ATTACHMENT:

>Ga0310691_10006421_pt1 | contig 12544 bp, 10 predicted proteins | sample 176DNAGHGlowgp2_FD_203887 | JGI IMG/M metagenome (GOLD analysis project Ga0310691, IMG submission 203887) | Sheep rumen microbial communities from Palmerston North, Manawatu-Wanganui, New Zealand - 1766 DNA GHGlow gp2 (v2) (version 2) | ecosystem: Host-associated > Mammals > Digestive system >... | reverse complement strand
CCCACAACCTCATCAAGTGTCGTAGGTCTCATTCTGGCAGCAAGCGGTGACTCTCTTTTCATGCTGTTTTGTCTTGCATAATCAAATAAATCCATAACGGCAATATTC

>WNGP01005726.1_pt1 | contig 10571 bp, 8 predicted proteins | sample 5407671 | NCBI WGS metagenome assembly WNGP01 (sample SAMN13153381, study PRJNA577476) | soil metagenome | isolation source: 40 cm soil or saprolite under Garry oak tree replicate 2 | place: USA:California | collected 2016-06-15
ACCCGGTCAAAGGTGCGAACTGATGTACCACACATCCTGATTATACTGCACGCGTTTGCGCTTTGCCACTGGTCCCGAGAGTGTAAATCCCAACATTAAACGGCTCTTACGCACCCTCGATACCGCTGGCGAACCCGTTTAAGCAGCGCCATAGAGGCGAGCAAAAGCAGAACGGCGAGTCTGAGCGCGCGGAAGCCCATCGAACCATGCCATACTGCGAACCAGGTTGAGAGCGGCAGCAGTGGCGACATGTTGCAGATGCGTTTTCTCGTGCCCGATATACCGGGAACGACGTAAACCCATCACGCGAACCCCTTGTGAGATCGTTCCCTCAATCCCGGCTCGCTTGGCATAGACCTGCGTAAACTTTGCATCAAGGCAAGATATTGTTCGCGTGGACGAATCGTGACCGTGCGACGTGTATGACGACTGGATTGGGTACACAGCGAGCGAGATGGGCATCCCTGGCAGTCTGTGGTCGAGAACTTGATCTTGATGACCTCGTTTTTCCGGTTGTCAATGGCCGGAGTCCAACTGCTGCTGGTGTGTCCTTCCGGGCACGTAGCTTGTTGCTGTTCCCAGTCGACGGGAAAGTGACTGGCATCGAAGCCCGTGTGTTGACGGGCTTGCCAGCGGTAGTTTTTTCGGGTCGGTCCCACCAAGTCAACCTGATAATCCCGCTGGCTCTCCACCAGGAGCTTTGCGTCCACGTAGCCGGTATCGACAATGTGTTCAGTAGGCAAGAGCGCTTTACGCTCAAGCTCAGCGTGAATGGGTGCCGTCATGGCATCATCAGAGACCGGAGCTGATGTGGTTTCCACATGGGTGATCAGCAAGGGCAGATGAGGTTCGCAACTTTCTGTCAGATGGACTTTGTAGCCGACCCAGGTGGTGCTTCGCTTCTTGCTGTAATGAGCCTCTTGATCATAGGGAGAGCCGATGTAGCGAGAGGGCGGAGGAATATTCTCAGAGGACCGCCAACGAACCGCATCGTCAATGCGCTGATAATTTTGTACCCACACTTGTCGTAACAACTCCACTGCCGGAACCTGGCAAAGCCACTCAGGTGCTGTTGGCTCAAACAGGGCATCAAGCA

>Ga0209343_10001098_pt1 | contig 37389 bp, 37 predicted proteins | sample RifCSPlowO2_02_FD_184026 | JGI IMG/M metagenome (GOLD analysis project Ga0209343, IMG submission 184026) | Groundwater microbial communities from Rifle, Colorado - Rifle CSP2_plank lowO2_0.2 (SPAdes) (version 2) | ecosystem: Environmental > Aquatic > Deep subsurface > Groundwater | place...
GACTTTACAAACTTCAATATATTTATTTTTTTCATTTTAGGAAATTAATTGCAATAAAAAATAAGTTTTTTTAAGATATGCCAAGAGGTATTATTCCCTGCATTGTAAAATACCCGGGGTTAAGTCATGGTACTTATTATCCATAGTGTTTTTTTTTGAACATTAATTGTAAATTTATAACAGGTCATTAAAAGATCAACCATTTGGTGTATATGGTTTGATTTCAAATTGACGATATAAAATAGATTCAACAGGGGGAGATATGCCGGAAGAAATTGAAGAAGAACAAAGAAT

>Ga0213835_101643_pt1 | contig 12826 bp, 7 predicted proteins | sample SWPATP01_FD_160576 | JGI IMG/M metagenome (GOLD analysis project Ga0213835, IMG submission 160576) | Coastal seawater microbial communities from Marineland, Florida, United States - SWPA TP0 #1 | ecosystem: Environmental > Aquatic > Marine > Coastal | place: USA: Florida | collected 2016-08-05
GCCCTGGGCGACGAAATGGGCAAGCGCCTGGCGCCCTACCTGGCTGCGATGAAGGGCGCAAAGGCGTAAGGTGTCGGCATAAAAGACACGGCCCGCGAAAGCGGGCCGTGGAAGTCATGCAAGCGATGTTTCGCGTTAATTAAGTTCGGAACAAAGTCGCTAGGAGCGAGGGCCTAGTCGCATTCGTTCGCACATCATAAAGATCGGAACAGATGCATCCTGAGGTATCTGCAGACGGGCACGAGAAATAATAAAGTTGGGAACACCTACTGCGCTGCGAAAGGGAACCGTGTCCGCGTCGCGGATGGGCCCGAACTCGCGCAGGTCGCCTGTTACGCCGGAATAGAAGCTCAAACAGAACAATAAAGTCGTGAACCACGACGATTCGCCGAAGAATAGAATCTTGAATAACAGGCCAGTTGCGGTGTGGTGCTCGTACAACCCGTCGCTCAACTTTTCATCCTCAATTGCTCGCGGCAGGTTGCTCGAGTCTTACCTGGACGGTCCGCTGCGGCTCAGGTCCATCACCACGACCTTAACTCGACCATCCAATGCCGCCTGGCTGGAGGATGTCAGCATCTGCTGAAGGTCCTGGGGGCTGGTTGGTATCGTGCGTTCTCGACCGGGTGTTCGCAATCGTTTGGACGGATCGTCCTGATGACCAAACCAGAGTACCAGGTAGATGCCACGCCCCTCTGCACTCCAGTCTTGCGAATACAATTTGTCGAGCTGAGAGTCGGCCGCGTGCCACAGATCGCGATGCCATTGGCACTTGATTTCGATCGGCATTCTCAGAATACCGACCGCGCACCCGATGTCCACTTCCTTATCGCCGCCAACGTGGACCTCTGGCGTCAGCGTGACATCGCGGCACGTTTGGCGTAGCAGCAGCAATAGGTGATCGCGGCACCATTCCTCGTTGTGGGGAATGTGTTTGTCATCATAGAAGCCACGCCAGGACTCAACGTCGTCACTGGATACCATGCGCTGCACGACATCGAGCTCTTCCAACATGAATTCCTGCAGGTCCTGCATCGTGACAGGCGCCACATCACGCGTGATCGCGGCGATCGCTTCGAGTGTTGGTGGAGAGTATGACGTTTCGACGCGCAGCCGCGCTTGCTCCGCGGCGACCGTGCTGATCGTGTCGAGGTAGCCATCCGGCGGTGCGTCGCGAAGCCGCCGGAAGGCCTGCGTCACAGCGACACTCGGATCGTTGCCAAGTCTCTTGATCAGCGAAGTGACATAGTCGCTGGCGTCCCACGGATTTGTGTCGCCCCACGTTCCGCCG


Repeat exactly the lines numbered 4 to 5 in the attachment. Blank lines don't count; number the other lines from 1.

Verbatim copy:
ACCCGGTCAAAGGTGCGAACTGATGTACCACACATCCTGATTATACTGCACGCGTTTGCGCTTTGCCACTGGTCCCGAGAGTGTAAATCCCAACATTAAACGGCTCTTACGCACCCTCGATACCGCTGGCGAACCCGTTTAAGCAGCGCCATAGAGGCGAGCAAAAGCAGAACGGCGAGTCTGAGCGCGCGGAAGCCCATCGAACCATGCCATACTGCGAACCAGGTTGAGAGCGGCAGCAGTGGCGACATGTTGCAGATGCGTTTTCTCGTGCCCGATATACCGGGAACGACGTAAACCCATCACGCGAACCCCTTGTGAGATCGTTCCCTCAATCCCGGCTCGCTTGGCATAGACCTGCGTAAACTTTGCATCAAGGCAAGATATTGTTCGCGTGGACGAATCGTGACCGTGCGACGTGTATGACGACTGGATTGGGTACACAGCGAGCGAGATGGGCATCCCTGGCAGTCTGTGGTCGAGAACTTGATCTTGATGACCTCGTTTTTCCGGTTGTCAATGGCCGGAGTCCAACTGCTGCTGGTGTGTCCTTCCGGGCACGTAGCTTGTTGCTGTTCCCAGTCGACGGGAAAGTGACTGGCATCGAAGCCCGTGTGTTGACGGGCTTGCCAGCGGTAGTTTTTTCGGGTCGGTCCCACCAAGTCAACCTGATAATCCCGCTGGCTCTCCACCAGGAGCTTTGCGTCCACGTAGCCGGTATCGACAATGTGTTCAGTAGGCAAGAGCGCTTTACGCTCAAGCTCAGCGTGAATGGGTGCCGTCATGGCATCATCAGAGACCGGAGCTGATGTGGTTTCCACATGGGTGATCAGCAAGGGCAGATGAGGTTCGCAACTTTCTGTCAGATGGACTTTGTAGCCGACCCAGGTGGTGCTTCGCTTCTTGCTGTAATGAGCCTCTTGATCATAGGGAGAGCCGATGTAGCGAGAGGGCGGAGGAATATTCTCAGAGGACCGCCAACGAACCGCATCGTCAATGCGCTGATAATTTTGTACCCACACTTGTCGTAACAACTCCACTGCCGGAACCTGGCAAAGCCACTCAGGTGCTGTTGGCTCAAACAGGGCATCAAGCA

>Ga0209343_10001098_pt1 | contig 37389 bp, 37 predicted proteins | sample RifCSPlowO2_02_FD_184026 | JGI IMG/M metagenome (GOLD analysis project Ga0209343, IMG submission 184026) | Groundwater microbial communities from Rifle, Colorado - Rifle CSP2_plank lowO2_0.2 (SPAdes) (version 2) | ecosystem: Environmental > Aquatic > Deep subsurface > Groundwater | place...